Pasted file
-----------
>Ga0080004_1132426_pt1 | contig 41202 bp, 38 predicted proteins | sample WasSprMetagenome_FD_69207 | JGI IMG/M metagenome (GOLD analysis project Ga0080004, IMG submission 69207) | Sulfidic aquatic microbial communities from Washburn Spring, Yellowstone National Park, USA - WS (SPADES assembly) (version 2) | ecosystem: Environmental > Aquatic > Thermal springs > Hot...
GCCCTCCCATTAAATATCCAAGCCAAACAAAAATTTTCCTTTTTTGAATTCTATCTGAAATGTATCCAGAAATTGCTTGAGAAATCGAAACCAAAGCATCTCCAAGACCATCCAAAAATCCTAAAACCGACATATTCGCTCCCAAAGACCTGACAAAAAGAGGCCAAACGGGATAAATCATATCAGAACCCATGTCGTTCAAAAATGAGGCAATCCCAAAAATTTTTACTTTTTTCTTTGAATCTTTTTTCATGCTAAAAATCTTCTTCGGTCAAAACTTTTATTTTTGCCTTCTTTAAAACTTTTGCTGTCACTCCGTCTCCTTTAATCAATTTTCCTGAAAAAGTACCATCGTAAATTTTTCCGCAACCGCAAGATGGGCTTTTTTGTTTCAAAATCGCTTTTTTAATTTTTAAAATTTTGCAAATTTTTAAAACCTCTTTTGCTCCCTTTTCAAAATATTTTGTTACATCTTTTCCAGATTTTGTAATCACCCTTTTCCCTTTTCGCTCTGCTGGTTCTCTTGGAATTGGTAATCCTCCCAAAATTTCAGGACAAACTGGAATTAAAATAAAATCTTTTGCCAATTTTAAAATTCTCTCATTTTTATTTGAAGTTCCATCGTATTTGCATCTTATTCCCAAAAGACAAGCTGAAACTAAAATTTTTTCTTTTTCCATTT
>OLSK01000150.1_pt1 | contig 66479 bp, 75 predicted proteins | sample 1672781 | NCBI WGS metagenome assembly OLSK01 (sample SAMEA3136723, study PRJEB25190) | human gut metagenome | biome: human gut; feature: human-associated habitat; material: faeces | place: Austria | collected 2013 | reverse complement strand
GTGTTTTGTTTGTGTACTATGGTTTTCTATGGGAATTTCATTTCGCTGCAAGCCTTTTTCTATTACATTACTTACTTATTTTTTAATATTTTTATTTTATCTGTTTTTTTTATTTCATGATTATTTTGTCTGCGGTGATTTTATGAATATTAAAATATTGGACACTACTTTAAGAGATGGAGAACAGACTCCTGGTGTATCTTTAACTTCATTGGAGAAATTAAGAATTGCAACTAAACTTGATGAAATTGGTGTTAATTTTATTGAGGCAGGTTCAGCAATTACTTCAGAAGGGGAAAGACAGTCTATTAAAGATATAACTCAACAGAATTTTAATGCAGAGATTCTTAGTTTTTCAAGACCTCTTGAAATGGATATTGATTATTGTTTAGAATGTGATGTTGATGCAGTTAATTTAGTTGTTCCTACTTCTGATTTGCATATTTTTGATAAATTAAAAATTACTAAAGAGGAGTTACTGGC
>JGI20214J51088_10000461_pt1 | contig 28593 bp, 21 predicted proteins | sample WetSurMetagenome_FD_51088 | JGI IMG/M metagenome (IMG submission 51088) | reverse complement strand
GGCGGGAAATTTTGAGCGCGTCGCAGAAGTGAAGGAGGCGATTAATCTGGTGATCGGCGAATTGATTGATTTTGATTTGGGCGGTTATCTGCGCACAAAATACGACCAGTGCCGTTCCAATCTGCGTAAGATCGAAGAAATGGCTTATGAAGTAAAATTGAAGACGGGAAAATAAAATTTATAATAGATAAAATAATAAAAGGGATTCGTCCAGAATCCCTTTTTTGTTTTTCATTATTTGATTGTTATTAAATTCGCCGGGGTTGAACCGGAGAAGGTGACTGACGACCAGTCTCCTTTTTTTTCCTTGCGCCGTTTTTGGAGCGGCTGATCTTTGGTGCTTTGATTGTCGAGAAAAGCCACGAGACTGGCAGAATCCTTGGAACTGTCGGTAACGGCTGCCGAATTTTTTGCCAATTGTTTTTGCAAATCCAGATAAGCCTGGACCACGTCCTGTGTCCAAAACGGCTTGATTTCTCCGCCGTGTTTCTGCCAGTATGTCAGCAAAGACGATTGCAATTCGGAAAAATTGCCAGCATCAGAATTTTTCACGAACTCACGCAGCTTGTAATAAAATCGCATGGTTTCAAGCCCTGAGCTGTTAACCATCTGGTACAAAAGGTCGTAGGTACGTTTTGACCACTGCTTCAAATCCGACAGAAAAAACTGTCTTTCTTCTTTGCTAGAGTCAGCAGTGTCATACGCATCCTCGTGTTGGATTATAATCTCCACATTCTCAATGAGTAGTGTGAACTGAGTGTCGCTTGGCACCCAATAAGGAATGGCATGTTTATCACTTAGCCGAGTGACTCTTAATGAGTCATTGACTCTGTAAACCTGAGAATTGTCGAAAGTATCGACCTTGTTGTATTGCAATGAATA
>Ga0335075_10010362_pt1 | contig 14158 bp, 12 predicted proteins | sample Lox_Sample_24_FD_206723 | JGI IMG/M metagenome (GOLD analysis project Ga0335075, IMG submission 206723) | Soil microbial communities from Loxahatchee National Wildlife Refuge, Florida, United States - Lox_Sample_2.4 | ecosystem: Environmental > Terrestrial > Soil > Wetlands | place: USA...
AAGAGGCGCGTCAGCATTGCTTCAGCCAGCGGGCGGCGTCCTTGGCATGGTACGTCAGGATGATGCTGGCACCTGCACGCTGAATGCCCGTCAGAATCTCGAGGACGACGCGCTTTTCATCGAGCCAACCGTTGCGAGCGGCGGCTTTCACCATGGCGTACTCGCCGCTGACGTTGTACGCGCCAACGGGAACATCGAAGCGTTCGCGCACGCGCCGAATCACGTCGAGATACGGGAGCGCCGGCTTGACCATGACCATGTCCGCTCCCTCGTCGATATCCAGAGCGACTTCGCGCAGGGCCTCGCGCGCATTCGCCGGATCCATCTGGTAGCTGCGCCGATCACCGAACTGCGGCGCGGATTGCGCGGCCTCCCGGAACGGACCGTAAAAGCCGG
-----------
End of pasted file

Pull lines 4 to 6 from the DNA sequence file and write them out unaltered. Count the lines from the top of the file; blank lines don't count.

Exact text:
GTGTTTTGTTTGTGTACTATGGTTTTCTATGGGAATTTCATTTCGCTGCAAGCCTTTTTCTATTACATTACTTACTTATTTTTTAATATTTTTATTTTATCTGTTTTTTTTATTTCATGATTATTTTGTCTGCGGTGATTTTATGAATATTAAAATATTGGACACTACTTTAAGAGATGGAGAACAGACTCCTGGTGTATCTTTAACTTCATTGGAGAAATTAAGAATTGCAACTAAACTTGATGAAATTGGTGTTAATTTTATTGAGGCAGGTTCAGCAATTACTTCAGAAGGGGAAAGACAGTCTATTAAAGATATAACTCAACAGAATTTTAATGCAGAGATTCTTAGTTTTTCAAGACCTCTTGAAATGGATATTGATTATTGTTTAGAATGTGATGTTGATGCAGTTAATTTAGTTGTTCCTACTTCTGATTTGCATATTTTTGATAAATTAAAAATTACTAAAGAGGAGTTACTGGC
>JGI20214J51088_10000461_pt1 | contig 28593 bp, 21 predicted proteins | sample WetSurMetagenome_FD_51088 | JGI IMG/M metagenome (IMG submission 51088) | reverse complement strand
GGCGGGAAATTTTGAGCGCGTCGCAGAAGTGAAGGAGGCGATTAATCTGGTGATCGGCGAATTGATTGATTTTGATTTGGGCGGTTATCTGCGCACAAAATACGACCAGTGCCGTTCCAATCTGCGTAAGATCGAAGAAATGGCTTATGAAGTAAAATTGAAGACGGGAAAATAAAATTTATAATAGATAAAATAATAAAAGGGATTCGTCCAGAATCCCTTTTTTGTTTTTCATTATTTGATTGTTATTAAATTCGCCGGGGTTGAACCGGAGAAGGTGACTGACGACCAGTCTCCTTTTTTTTCCTTGCGCCGTTTTTGGAGCGGCTGATCTTTGGTGCTTTGATTGTCGAGAAAAGCCACGAGACTGGCAGAATCCTTGGAACTGTCGGTAACGGCTGCCGAATTTTTTGCCAATTGTTTTTGCAAATCCAGATAAGCCTGGACCACGTCCTGTGTCCAAAACGGCTTGATTTCTCCGCCGTGTTTCTGCCAGTATGTCAGCAAAGACGATTGCAATTCGGAAAAATTGCCAGCATCAGAATTTTTCACGAACTCACGCAGCTTGTAATAAAATCGCATGGTTTCAAGCCCTGAGCTGTTAACCATCTGGTACAAAAGGTCGTAGGTACGTTTTGACCACTGCTTCAAATCCGACAGAAAAAACTGTCTTTCTTCTTTGCTAGAGTCAGCAGTGTCATACGCATCCTCGTGTTGGATTATAATCTCCACATTCTCAATGAGTAGTGTGAACTGAGTGTCGCTTGGCACCCAATAAGGAATGGCATGTTTATCACTTAGCCGAGTGACTCTTAATGAGTCATTGACTCTGTAAACCTGAGAATTGTCGAAAGTATCGACCTTGTTGTATTGCAATGAATA